1666-67 JOHN EVELYN
fused noise among the members, that a stranger would
have been astonished at it. I admire that there is not a
rationale to regulate such trifling accidents, which consume
much time, and is a reproach to the gravity of so great an
assembly of sober men.
27th November, 1666. Sir Hugh Pollard, Comptroller
of the Household, died at Whitehall, and his Majesty con-
ferred the white staff on my brother Commissioner for
sick and wounded, Sir Thomas Clifford, a bold young gen-
tleman, of a small fortune in Devon, but advanced by
Lord Arlington, Secretary of State, to the great astonish-
ment of all the Court. This gentleman was somewhat
related to me by the marriage of his mother to my nearest
kinsman, Gregory Coale, and was ever my noble friend, a
valiant and daring person, but by no means fit for a sup-
ple and flattering courtier.
28th November, 1666. Went to see Clarendon House,
now almost finished, a goodly pile to see, but had many
defects as to the architecture, yet placed most gracefully.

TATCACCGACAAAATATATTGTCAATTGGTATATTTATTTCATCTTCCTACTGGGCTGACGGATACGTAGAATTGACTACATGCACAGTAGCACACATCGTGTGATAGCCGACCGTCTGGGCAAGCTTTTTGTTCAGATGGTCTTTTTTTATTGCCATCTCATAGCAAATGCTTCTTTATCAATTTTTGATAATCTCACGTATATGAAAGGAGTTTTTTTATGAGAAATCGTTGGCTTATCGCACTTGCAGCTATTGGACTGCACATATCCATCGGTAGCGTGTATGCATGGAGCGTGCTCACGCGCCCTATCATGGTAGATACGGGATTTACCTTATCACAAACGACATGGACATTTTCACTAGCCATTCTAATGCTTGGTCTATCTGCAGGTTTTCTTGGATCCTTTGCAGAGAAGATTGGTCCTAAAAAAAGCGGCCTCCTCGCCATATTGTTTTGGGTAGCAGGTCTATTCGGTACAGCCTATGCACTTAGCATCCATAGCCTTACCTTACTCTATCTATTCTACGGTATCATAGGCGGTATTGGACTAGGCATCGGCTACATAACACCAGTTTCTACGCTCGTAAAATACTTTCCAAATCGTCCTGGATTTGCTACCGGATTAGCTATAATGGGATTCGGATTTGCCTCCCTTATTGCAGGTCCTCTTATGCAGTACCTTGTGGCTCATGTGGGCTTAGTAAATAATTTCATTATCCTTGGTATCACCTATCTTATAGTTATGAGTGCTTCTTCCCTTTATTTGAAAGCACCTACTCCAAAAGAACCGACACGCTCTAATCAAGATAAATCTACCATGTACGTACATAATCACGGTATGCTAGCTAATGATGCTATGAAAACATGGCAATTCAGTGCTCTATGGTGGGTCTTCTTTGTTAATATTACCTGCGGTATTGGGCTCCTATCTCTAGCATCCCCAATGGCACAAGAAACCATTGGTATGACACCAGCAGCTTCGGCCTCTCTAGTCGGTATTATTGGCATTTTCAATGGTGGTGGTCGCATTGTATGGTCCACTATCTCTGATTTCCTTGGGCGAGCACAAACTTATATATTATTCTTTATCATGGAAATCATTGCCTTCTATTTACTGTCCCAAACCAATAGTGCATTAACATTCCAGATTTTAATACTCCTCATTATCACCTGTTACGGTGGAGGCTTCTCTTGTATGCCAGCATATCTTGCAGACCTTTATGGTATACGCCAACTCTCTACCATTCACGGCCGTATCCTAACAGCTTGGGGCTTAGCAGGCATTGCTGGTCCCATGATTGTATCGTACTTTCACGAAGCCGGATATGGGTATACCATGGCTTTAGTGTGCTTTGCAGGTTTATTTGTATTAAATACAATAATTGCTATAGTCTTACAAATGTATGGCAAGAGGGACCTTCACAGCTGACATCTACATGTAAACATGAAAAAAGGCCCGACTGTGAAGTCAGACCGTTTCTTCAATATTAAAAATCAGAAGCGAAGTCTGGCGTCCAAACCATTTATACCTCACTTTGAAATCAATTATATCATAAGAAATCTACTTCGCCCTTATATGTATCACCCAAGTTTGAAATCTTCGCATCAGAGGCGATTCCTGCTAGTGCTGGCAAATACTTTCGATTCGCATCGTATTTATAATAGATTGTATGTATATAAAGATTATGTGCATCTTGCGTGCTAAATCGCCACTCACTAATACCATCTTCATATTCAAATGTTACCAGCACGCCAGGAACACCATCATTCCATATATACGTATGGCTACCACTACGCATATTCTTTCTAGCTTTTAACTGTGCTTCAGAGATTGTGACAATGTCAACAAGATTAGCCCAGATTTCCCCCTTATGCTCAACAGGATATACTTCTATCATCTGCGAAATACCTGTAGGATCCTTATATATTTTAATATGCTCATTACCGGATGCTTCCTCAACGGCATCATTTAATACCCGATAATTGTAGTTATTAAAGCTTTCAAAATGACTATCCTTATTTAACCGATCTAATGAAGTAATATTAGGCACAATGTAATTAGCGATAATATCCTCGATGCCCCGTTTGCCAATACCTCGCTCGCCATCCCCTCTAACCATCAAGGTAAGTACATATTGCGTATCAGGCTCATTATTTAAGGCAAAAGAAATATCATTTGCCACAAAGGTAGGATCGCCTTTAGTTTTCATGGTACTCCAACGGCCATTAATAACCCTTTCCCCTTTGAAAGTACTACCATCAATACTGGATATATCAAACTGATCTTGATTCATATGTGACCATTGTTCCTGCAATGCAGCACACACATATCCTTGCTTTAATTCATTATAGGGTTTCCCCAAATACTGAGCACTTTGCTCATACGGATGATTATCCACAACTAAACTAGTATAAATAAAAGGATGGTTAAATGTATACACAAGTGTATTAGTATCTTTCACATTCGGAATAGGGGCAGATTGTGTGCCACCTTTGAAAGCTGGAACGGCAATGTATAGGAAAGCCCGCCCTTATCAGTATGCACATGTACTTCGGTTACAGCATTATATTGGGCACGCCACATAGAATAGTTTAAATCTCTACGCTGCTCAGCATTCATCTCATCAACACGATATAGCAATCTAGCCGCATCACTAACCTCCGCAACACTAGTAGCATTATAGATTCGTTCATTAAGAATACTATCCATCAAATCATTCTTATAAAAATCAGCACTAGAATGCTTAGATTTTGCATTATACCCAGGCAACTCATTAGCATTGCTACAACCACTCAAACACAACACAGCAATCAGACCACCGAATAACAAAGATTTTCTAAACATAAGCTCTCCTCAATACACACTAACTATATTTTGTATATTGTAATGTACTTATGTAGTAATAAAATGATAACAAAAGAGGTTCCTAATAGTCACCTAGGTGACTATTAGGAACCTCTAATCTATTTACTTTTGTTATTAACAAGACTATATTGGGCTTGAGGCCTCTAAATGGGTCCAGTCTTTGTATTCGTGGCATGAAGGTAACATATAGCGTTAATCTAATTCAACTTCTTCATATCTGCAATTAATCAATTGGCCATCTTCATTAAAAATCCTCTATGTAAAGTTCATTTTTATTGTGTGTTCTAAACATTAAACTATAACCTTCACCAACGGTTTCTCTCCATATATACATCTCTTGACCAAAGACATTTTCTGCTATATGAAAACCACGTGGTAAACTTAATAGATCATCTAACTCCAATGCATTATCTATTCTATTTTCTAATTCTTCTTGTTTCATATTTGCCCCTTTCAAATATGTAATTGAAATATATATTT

After this, I waited on the Lord Chancellor, who was now
at Berkshire House, since the burning of London.
2d December, 1666. Dined with me Monsieur Kiviet, a
Dutch gentleman-pensioner of Rotterdam, who came over
for protection, being of the Prince of Orange's party, now
not welcome in Holland. The King knighted him for some
merit in the Prince's behalf. He should, if caught, have
been beheaded with Monsieur Buat, and was brother-in-law
to Van Tromp, the sea-general. With him came Mr.
Gabriel Sylvius, and Mr. Williamson, secretary to Lord
Arlington; M. Kiviet came to examine whether the soil
about the river of Thames would be proper to make clinker
bricks, and to treat with me about some accommodation
in order to it.
9th January, 1666-67. To the Royal Society, which since
the sad conflagration were invited by Mr. Howard to sit
at Arundel-House in the Strand, who at my instigation
likewise bestowed on the Society that noble library which
his grandfather especially, and his ancestors had collepted.
This gentleman had so little inclination to books, that it
was the preservation of them from embezzlement.
24th January, 1667. Visited my Lord Clarendon, and
presented my son, John, to him, now preparing to go to
Oxford, of which his Lordship was Chancellor. This even-on them, and the